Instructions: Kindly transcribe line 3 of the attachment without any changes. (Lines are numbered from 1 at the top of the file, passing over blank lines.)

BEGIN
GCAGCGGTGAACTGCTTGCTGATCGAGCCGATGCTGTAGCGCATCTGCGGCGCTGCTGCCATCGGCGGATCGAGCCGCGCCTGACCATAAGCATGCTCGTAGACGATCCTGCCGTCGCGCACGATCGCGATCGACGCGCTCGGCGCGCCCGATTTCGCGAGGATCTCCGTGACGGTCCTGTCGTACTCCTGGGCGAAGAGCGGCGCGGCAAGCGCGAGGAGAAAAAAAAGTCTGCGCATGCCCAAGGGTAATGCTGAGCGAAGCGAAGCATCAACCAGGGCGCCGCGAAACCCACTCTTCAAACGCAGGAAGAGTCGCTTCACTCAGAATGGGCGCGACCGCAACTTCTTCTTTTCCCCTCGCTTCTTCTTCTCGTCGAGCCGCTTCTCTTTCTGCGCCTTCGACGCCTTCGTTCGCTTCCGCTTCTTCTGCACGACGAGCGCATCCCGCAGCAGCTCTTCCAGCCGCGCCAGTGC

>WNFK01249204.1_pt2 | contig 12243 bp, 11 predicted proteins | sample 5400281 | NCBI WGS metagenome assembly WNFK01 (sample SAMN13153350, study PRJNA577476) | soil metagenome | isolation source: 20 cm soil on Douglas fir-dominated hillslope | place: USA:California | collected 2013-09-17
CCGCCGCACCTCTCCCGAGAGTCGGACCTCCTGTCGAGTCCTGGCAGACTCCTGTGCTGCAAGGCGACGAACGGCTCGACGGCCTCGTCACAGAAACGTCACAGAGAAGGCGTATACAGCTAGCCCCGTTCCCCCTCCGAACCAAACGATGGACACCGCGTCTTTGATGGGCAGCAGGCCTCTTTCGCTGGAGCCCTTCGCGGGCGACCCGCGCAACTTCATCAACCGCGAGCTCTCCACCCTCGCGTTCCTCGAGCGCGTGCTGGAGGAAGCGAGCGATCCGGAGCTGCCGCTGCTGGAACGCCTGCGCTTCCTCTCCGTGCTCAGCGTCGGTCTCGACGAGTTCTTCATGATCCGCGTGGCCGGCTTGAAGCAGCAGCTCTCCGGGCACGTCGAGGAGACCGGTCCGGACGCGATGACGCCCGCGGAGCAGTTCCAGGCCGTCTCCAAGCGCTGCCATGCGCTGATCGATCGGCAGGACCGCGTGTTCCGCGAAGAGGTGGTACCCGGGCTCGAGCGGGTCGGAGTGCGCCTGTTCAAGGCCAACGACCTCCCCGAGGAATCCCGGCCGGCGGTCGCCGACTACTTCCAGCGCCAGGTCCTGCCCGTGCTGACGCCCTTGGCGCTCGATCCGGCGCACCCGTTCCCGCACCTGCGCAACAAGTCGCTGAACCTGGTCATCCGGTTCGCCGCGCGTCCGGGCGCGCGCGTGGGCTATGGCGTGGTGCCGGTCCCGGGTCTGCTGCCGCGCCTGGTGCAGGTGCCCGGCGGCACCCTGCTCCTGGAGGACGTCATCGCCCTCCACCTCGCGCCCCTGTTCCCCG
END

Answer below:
CCGCCGCACCTCTCCCGAGAGTCGGACCTCCTGTCGAGTCCTGGCAGACTCCTGTGCTGCAAGGCGACGAACGGCTCGACGGCCTCGTCACAGAAACGTCACAGAGAAGGCGTATACAGCTAGCCCCGTTCCCCCTCCGAACCAAACGATGGACACCGCGTCTTTGATGGGCAGCAGGCCTCTTTCGCTGGAGCCCTTCGCGGGCGACCCGCGCAACTTCATCAACCGCGAGCTCTCCACCCTCGCGTTCCTCGAGCGCGTGCTGGAGGAAGCGAGCGATCCGGAGCTGCCGCTGCTGGAACGCCTGCGCTTCCTCTCCGTGCTCAGCGTCGGTCTCGACGAGTTCTTCATGATCCGCGTGGCCGGCTTGAAGCAGCAGCTCTCCGGGCACGTCGAGGAGACCGGTCCGGACGCGATGACGCCCGCGGAGCAGTTCCAGGCCGTCTCCAAGCGCTGCCATGCGCTGATCGATCGGCAGGACCGCGTGTTCCGCGAAGAGGTGGTACCCGGGCTCGAGCGGGTCGGAGTGCGCCTGTTCAAGGCCAACGACCTCCCCGAGGAATCCCGGCCGGCGGTCGCCGACTACTTCCAGCGCCAGGTCCTGCCCGTGCTGACGCCCTTGGCGCTCGATCCGGCGCACCCGTTCCCGCACCTGCGCAACAAGTCGCTGAACCTGGTCATCCGGTTCGCCGCGCGTCCGGGCGCGCGCGTGGGCTATGGCGTGGTGCCGGTCCCGGGTCTGCTGCCGCGCCTGGTGCAGGTGCCCGGCGGCACCCTGCTCCTGGAGGACGTCATCGCCCTCCACCTCGCGCCCCTGTTCCCCG